Despite written reports, magazine articles and books, several photographs, fur samples and paw prints, voluminous correspondence and signed witness statements, there is still no consensus as to what was really happening to the Irving family.  Hoax? Mental illness? A poltergeist? The possession of an animal by an evil spirit? Now you can read all the evidence and decide for yourself.

    Seven years’ research and interviews, photographs (many previously unseen), interviews with surviving witnesses, visits to the site – all are presented here in this new book, the first examination of the case for 70 years.

    About the author:

    Christopher Josiffe is a regular contributor to Fortean Times and has also been published in Faunus, Abraxas and The Pomegranate. He has presented lectures at (amongst others) the Ghost Club, the Society for Psychical Research, Senate House (University of London), Alchemical Landscape II (University of Cambridge), the London Fortean Society, and the Fortean Times Unconvention.
    Publish date: April, 2017
    Book Review: 
    Gef! The Strange Tale of an Extra-Special Talking Mongoose, by Christopher Josiffe

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    front cover of Gef! The Strange Tale of an Extra-Special Talking Mongoose, by Christopher Josiffe
    Publication Details: 
    Strange Attractor Press, ISBN 978-1-907222-48-1
    Publish date: 
    April, 2017

    The story of Gef the ‘talking mongoose’, or ‘the furry little enigma’ in Christopher Josiffe’s words, is surely one of the strangest in the annals of the paranormal.  Enigma is an appropriate word because the entity identified as Gef defies categorisation.  Something answering to that name cohabited with the Irving family – James, his wife Margaret and daughter Voirrey (Manx for Mary), born in 1918 – on the Isle of Man through the 1930s, but despite extensive documentation provided by Mr Irving, plus investigations by psychical researchers and copious quantities of newsprint devoted to the case, what he (or it) was continues to perplex.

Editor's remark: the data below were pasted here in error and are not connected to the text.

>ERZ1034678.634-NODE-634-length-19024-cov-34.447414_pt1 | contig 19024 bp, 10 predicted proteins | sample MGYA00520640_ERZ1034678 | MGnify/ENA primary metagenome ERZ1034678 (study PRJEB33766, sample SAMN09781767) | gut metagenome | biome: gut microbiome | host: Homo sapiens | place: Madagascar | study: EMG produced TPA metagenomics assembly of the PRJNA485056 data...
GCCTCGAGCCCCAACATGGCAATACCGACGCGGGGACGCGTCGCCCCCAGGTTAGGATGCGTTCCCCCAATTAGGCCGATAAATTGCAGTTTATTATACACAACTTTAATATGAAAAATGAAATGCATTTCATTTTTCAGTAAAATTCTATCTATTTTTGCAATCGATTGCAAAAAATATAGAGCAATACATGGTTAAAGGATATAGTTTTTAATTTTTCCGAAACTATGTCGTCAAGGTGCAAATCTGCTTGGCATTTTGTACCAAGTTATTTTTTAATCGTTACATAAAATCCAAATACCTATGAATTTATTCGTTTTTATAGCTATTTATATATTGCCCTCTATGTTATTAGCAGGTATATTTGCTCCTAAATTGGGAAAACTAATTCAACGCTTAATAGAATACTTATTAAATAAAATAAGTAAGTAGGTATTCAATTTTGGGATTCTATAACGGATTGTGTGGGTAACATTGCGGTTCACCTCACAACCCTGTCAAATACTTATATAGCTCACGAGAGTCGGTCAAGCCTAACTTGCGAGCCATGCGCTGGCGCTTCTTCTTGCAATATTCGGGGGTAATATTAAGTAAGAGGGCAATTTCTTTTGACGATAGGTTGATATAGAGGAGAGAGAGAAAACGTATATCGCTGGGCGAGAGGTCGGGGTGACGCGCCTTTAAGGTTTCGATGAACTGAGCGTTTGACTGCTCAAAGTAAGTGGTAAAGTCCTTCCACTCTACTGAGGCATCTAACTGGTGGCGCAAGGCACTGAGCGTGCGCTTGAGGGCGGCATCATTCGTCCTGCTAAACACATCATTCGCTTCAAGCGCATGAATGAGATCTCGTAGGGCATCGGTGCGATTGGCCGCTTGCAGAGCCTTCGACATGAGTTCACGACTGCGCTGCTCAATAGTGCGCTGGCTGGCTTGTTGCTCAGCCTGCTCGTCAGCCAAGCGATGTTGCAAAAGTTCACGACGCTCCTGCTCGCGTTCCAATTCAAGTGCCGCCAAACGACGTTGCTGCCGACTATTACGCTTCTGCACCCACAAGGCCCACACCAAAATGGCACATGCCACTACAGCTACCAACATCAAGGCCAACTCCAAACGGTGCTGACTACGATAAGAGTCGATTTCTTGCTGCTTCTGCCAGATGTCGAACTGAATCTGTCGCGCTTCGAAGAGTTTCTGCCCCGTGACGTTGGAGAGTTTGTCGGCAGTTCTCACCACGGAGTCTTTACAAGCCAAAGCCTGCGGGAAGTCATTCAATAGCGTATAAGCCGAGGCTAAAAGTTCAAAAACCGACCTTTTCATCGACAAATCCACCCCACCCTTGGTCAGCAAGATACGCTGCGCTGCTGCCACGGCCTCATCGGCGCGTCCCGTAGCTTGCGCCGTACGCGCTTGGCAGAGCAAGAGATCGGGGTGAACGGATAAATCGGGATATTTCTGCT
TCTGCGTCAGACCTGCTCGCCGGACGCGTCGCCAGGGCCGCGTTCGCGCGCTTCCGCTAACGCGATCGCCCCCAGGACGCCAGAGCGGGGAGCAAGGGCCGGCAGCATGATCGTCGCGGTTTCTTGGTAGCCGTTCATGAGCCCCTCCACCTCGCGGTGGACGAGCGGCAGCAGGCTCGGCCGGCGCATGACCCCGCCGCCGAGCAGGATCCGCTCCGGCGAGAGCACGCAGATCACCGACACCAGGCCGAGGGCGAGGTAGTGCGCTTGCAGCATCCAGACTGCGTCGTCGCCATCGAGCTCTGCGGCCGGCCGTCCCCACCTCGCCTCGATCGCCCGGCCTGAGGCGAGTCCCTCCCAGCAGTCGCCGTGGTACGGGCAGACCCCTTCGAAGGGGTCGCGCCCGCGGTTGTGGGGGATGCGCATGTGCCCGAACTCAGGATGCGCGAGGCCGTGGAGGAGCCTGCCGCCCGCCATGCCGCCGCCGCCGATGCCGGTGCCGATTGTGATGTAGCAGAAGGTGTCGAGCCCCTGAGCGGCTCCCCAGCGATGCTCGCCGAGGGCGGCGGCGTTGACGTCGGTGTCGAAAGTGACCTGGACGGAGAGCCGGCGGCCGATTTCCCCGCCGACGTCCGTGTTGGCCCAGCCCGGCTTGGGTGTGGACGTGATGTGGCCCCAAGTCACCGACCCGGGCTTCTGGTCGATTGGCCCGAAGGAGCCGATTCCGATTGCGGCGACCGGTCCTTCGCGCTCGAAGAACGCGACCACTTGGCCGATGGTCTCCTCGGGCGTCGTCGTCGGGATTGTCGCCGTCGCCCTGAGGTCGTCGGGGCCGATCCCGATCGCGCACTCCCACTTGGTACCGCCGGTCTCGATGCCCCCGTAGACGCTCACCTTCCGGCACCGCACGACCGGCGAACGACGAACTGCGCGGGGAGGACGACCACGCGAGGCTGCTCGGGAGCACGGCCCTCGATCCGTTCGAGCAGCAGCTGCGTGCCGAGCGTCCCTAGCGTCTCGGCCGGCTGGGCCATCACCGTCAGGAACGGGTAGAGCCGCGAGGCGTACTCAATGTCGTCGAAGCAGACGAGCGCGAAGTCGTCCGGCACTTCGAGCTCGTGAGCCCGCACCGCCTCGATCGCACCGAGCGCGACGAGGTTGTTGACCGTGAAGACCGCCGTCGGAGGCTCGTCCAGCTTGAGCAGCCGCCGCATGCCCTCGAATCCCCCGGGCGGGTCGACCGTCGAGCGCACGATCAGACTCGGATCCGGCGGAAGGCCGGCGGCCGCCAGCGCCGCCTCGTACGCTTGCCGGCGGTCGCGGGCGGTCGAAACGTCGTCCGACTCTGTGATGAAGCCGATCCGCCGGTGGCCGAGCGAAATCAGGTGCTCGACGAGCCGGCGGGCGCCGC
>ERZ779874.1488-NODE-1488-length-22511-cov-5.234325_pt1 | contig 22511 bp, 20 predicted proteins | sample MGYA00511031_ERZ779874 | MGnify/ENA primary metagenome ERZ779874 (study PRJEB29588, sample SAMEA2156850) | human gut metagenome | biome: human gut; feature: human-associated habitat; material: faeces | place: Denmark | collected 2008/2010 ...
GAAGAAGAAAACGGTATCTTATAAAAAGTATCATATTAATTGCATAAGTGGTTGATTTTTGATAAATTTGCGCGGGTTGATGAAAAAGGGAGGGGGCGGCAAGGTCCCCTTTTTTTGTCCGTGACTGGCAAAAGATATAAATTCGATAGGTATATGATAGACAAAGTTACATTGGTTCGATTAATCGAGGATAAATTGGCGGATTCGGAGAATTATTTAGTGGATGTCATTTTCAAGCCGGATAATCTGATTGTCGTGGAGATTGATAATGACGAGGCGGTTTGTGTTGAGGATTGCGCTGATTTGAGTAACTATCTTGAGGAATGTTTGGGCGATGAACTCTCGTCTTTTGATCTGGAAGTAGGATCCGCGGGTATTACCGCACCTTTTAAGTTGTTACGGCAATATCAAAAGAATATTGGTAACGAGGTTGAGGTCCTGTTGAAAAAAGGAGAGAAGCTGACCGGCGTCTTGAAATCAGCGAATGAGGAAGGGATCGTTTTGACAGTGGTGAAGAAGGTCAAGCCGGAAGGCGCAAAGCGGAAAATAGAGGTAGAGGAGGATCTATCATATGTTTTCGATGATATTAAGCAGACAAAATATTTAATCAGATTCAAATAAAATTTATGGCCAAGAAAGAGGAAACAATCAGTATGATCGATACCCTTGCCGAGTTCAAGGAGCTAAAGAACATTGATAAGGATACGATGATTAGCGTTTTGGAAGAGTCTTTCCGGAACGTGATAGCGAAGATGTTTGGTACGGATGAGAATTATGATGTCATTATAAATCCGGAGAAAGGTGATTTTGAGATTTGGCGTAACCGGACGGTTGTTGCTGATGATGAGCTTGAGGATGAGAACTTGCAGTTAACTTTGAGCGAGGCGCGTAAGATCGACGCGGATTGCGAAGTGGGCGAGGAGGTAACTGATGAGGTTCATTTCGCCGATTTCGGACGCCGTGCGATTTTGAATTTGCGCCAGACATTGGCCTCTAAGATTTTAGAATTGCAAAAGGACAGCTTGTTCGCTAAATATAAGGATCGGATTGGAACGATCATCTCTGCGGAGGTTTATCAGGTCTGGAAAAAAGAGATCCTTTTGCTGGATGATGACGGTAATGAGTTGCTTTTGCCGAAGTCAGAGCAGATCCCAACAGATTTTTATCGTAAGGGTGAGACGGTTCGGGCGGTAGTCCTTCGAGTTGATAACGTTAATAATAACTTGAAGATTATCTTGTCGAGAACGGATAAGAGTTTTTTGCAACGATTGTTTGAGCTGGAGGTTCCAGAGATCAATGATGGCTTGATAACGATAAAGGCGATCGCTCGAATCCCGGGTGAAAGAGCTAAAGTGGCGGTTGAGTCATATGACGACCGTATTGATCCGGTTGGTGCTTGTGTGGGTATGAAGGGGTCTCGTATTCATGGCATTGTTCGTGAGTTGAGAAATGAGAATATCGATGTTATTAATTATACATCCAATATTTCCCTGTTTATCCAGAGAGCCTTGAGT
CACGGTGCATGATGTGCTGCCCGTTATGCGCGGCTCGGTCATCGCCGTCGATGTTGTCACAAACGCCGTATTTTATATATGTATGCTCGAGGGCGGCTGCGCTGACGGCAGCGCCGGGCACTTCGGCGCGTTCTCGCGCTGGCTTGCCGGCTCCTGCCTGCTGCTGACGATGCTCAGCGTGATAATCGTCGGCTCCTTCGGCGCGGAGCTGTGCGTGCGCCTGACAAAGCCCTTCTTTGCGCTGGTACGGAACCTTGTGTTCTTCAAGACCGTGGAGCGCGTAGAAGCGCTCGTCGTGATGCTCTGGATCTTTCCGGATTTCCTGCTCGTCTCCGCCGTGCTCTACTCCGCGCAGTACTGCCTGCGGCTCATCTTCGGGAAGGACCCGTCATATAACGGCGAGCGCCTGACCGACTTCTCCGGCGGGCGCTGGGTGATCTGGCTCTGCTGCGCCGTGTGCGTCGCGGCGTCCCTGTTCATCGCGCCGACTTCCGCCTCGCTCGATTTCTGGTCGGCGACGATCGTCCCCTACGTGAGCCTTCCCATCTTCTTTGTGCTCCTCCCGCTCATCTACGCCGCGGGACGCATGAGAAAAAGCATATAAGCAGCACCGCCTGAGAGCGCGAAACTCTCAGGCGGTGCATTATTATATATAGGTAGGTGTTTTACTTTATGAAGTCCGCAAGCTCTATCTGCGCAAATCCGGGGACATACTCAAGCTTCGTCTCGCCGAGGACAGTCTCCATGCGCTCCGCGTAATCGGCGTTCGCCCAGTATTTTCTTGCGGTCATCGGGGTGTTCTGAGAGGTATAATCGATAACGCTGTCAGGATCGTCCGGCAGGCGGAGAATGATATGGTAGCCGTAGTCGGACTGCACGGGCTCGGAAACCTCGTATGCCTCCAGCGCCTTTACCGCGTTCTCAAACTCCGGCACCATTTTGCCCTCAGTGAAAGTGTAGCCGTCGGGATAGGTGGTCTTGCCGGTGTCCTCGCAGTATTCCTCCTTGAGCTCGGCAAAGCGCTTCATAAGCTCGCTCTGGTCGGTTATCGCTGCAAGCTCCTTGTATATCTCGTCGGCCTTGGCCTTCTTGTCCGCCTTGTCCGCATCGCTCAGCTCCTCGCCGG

At the time of Gef’s appearance (using the term loosely), the family had come down in the world.  They had been prosperous prior to the First World War, living in Wavertree, Liverpool, where Irving made a very comfortable living as the representative of the Canada-based Dominion Organ and Piano Company.  Unfortunately the war destroyed his business when substantial tariffs were imposed on the importation of luxury goods.  After several abortive attempts at establishing himself in a different line of work, in 1916 he bought a farm on the Isle of Man at Doarlish Cashen (Cashen's Gap), outside the village of Dalby, an isolated spot two miles up a rough track some five miles south of Peel.

    Irving paid £310 for the land and buildings but unfortunately the post-war slump in prices drove the family into poverty, and the son and older daughter, Gilbert and Elsie, left, leaving Irving, Margaret and Voirrey to manage as best they could.  Josiffe makes much of this awkward state of affairs, cultured people living in circumstances at odds with their previous status.  They had travelled to Canada, and mixed with a range of people while living in Wavertree, now they were stuck on marginal land barely scraping a living.  The house had no electricity and no telephone, not even a radio, only a gramophone for entertainment.  Books were not easy to come by so the evenings would have hung heavily.  The psychological stresses of such narrowed social and financial horizons must have been enormous.  Irving was even obliged to forgo membership of his Masonic Lodge as he could no long afford the fees.